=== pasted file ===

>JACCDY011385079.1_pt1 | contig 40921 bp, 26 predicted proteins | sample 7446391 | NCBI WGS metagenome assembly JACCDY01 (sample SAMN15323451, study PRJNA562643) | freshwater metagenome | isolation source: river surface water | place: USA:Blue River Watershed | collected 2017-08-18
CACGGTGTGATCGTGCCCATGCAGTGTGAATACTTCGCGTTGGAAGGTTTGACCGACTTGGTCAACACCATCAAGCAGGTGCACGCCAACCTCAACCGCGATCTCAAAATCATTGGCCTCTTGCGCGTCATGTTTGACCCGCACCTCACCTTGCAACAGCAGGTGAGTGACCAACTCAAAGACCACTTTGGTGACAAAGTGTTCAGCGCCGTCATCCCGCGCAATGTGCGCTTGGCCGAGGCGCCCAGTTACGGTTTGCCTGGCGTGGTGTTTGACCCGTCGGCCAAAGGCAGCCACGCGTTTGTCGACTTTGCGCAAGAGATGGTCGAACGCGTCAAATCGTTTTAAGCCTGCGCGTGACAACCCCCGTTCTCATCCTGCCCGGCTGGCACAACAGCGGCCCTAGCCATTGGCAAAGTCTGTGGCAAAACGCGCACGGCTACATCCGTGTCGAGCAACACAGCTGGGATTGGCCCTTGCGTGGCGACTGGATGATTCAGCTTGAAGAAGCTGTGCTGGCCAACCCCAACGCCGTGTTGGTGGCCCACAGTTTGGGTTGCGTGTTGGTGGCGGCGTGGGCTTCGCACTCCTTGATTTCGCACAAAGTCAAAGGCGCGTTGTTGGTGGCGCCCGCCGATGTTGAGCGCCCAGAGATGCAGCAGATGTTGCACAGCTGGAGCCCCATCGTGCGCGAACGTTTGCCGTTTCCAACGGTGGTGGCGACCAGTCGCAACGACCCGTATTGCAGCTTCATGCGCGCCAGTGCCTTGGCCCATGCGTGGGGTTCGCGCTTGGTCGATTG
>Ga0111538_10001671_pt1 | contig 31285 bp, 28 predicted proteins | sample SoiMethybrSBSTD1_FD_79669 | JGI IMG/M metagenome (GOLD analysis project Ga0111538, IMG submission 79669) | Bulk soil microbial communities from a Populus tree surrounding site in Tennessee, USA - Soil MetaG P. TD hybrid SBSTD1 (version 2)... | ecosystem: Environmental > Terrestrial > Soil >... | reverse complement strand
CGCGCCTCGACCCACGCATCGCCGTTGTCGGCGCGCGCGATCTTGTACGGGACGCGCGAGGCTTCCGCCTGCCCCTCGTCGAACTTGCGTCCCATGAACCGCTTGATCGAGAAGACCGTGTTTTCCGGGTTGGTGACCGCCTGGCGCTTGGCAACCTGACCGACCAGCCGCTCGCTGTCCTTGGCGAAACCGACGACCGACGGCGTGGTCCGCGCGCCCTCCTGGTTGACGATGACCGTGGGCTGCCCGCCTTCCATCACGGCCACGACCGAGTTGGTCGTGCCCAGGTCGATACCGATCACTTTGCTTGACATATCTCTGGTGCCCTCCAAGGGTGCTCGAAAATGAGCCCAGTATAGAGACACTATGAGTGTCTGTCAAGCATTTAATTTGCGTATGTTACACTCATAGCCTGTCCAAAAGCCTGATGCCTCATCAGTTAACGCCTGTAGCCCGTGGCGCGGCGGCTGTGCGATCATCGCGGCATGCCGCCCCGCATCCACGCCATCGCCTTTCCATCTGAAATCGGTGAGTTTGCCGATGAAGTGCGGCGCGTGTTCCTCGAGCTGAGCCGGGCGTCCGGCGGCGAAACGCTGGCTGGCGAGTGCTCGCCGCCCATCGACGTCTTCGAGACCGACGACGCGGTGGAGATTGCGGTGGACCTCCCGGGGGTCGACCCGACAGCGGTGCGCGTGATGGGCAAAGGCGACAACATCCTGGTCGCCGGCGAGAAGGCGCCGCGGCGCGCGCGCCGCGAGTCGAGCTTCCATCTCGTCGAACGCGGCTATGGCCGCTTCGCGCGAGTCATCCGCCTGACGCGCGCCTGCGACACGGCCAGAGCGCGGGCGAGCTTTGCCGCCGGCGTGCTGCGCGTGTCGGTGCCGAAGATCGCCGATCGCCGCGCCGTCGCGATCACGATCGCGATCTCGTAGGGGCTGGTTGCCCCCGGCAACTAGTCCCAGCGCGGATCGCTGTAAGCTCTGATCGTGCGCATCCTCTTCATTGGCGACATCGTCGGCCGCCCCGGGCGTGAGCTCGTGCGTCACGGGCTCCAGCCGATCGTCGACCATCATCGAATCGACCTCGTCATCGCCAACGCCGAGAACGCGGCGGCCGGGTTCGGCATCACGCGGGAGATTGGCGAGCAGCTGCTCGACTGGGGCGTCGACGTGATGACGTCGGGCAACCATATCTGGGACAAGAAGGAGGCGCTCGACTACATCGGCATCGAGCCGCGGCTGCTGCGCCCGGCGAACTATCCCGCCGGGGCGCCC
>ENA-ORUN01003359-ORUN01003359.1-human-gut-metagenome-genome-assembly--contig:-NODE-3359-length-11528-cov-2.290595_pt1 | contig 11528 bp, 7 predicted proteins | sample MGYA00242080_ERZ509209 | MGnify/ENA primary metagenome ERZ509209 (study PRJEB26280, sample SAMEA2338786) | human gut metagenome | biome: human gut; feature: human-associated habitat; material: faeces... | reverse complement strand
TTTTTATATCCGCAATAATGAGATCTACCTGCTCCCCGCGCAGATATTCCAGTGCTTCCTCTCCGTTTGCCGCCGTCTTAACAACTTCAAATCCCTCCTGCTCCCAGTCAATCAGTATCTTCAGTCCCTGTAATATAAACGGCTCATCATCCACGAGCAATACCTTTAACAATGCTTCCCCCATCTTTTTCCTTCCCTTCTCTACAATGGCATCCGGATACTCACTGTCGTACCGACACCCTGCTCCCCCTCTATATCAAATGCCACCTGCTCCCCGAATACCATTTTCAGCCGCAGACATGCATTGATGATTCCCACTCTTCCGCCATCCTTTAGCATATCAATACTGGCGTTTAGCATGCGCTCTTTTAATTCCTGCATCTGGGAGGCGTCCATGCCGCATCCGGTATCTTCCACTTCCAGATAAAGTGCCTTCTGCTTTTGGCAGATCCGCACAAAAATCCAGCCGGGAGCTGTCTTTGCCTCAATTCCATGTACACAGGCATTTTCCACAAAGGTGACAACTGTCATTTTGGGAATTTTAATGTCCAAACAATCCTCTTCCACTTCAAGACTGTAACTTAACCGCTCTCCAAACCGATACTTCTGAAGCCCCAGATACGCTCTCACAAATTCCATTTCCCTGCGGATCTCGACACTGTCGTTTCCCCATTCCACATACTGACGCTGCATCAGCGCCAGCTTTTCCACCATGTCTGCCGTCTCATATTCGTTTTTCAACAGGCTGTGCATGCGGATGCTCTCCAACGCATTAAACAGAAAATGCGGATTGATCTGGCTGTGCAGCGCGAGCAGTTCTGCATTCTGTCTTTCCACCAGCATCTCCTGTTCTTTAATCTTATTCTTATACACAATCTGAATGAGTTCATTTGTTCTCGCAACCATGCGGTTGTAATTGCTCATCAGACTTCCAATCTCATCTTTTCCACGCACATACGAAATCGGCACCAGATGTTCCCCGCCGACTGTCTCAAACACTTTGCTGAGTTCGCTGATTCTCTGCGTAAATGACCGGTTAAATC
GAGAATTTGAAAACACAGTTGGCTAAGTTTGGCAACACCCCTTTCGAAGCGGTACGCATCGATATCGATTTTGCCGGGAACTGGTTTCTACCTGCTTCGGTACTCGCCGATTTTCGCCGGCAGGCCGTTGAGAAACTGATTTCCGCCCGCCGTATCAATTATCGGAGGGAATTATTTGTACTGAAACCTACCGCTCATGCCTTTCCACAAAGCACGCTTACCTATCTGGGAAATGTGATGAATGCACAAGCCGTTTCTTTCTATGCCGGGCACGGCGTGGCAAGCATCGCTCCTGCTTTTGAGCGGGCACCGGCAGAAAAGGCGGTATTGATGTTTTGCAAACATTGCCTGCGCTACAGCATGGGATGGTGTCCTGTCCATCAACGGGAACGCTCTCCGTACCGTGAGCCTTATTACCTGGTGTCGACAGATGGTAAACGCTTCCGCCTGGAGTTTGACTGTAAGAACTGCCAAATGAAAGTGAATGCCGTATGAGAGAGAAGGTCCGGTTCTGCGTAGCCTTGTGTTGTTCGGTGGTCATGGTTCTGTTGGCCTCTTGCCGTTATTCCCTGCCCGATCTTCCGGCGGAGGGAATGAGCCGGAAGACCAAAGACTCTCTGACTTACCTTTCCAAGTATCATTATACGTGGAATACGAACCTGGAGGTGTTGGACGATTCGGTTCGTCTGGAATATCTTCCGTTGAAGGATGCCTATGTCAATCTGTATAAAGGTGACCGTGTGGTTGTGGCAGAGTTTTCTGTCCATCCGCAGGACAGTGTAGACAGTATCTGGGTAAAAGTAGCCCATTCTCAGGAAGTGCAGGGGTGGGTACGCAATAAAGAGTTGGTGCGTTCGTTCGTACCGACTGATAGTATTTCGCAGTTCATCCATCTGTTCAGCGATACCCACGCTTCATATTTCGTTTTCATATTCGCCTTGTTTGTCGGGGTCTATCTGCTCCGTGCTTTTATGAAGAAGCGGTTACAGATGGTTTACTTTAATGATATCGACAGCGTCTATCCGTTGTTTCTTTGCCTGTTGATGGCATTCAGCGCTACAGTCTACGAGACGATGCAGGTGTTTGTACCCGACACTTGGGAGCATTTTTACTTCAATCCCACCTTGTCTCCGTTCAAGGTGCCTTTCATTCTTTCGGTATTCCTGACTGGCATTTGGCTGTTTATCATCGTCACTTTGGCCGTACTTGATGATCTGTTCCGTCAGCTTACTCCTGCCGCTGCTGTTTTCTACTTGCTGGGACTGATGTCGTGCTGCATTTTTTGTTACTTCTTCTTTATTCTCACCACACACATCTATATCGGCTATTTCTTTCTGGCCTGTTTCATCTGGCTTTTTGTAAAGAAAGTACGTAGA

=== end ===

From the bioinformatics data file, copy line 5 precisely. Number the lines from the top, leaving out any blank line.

>ENA-ORUN01003359-ORUN01003359.1-human-gut-metagenome-genome-assembly--contig:-NODE-3359-length-11528-cov-2.290595_pt1 | contig 11528 bp, 7 predicted proteins | sample MGYA00242080_ERZ509209 | MGnify/ENA primary metagenome ERZ509209 (study PRJEB26280, sample SAMEA2338786) | human gut metagenome | biome: human gut; feature: human-associated habitat; material: faeces... | reverse complement strand